SPN 9x23 - Do You Believe in Miracles?

May 23, 2014 16:08


As much as I knew it was a plot possibility, I was and am pretty stunned by the idea of demon!Dean. Like….they went there?! Dean has spent so long dehumanizing others, going so far as to claim to see nothing wrong with consciously stripping Sam of his humanity, that he has actually lost his own. He hasn’t become something he’s not, he’s become the sum total of his actions. Knights of Hell are different than regular old demons in terms of mythology, but they also seem to be different in terms of metaphor - many, perhaps most, demons didn’t have much in the way of a choice in the giving and receiving of cruelty which made them what they are. Dean, like Cain, didn’t need to be tortured to turn on his brother. *(A whole lot more below.)

Can we talk about what a drama queen/used car salesman Cain himself is, though? “With the Mark comes a heavy burden,” my ass. “It’ll turn you into a demon” isn’t fine print, it’s easier to say than the riddle he spat out. I mean, I don’t think Dean didn’t know on some level, after Cain made Dean promise to come and kill him, but if he’d heard it stated plainly it would’ve burst his IMMA HE-RO! bubble, which Cain of course knew, and he was more committed to his legacy than his pacifism, so he chose words that let him congratulate himself on giving Dean the chance to ask while still maximizing his chance of getting the result he wanted. He and Dean deserve each other AFAIC.

I was so rattled by the initial speculation that Sam would die curing Dean that I forgot for a couple of days that the cure isn’t inherently fatal to the person performing it, so. I guess that’s where it’s going? It’s quite possible that we're watching a very long game with SAM NEVER SAVES DEAN WAAAAAAH, though it’s also complicated by narrative awareness that (a) yes he does and (b) he would not have any obligation to do so even if Dean were not abusive, which he is. Still, even bearing in mind that it doesn’t have to be fatal, that prospect makes me unsettled in a way that suggests it could be really interesting? Because I’m presumptively uncomfortable with the idea of “curing” a person of what they are. I don’t think it’s healthy (nor is it supposed to be) for someone to drain themselves to that extent because Saving People Hunting Things. I didn’t like watching Sam take those syringes to himself, I didn’t like watching him shove them into Crowley, and I am kind of viscerally spooked by the idea of Sam draining himself like that for Dean (“if you love him enough you really can make him change what he is!!” and such). It’s an uncomfortable idea, but the best stories tend to be made up of uncomfortable ideas. I don’t think there’s any circumstance where I’d be okay with him dying for Dean’s humanity, but other than that I think it could work. Or I might be as off-base with this prediction as usual, lol.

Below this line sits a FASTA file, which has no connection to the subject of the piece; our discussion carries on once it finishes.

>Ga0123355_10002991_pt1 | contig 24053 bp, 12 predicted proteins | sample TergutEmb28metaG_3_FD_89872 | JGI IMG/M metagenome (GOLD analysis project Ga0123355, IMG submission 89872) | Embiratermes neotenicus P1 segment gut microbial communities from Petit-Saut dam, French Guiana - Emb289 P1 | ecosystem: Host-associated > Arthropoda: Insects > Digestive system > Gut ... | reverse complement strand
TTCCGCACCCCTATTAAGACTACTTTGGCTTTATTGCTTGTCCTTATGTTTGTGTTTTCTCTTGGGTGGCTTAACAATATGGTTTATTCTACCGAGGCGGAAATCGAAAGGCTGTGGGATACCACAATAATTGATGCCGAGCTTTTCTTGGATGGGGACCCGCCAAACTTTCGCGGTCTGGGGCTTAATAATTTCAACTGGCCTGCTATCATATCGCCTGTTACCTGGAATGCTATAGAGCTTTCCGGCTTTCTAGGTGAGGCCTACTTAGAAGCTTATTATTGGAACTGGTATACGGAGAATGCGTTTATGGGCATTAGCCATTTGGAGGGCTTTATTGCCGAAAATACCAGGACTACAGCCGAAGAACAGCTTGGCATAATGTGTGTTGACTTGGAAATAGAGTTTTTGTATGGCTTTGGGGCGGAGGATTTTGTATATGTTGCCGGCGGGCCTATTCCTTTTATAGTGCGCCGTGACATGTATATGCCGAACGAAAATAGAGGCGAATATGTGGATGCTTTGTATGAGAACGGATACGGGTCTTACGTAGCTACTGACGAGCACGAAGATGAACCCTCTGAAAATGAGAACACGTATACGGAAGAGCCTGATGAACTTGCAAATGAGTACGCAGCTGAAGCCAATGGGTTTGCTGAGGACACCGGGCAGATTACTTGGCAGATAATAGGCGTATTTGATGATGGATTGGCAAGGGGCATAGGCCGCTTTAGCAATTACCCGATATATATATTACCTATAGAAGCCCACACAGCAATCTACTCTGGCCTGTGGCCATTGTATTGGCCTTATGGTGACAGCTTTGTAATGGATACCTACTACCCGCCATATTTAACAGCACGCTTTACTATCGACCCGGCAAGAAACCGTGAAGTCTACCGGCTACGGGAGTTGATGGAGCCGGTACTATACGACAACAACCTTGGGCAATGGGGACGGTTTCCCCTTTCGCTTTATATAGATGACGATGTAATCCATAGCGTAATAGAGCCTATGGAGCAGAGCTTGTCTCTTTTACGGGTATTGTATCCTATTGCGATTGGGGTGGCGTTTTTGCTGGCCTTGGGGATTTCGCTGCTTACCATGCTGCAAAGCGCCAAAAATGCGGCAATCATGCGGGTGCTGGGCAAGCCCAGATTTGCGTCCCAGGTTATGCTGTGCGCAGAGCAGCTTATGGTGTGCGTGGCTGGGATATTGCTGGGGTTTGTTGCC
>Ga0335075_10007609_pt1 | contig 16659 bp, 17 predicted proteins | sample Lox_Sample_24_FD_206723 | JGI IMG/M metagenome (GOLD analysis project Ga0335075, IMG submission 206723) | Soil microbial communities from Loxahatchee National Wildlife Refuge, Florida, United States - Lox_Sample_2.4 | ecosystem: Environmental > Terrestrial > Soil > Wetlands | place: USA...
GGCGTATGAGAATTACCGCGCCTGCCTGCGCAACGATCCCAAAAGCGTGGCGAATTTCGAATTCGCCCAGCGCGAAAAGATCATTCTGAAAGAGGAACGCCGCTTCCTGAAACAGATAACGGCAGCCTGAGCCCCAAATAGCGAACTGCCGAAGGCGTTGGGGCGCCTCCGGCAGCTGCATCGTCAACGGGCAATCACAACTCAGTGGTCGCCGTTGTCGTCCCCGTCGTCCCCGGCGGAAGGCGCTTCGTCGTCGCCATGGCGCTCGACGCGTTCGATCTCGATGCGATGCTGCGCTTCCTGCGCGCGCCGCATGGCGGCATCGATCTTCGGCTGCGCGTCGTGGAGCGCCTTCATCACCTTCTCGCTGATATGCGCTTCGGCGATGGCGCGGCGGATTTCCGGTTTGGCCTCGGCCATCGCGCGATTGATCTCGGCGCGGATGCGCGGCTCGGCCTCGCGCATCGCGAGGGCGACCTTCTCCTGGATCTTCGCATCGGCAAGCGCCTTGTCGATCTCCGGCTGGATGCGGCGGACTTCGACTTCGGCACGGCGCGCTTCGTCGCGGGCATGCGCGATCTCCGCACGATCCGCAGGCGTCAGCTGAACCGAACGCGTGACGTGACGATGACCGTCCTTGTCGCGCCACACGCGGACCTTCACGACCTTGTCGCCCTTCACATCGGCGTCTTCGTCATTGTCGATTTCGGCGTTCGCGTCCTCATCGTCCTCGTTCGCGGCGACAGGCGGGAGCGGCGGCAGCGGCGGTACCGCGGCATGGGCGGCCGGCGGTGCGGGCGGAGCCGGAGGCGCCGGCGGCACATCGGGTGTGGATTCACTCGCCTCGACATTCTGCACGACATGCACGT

As much as Sam has consciously wrapped his mind around some of Dean’s bullshit, he still on some level thinks that there’s some rhyme or reason to Dean’s ever-swinging goalposts. He really thinks that if he’s ~mature enough to be cavalier about violence generally and supportive of Dean doing it, then Dean will deign to acknowledge that he is good for anything. It’s like Charlie Brown, if Peppermint Patty were a Lifetime movie villain with an arsenal: no matter how many times he learns his lesson, he’s always going to end up flat on his back seeing stars.

Probably that’s why Sam being the World’s Worst Warden worked for me? He doesn’t want to treat Dean with as much hostility as Dean treated him and he doesn’t want to think that the problem is as dire as it is, so he pulls his tactical punches. YOU TRIED, SAM. He floundered emotionally in a way that made a lot of sense for the situation, but I do want to say that Sam acquitted himself ethically in some ways that I was worried about going into it: he kept his eye on the ball and neither got distracted by opposing everything Dean wanted to do, nor threw his own strategic questions to the wind.

Dean, in his seemingly endless spiral of douchiness, tells an unconscious Sam it’s not Sam’s fight, and that’s actually true, but it’s not Dean’s fight either. Metatron is the angels’ problem. Metatron wasn’t going to be killed with the First Blade any more than demon!Dean was going to be killed with an angel sword. Maybe it was possible, but it wasn’t going to happen. So it’s fitting that Dean’s tantrum does nothing to resolve the central conflict - that solution is all Cas and Gadreel getting home, smashing up the tablet, and conning Metatron into revealing himself to the Host.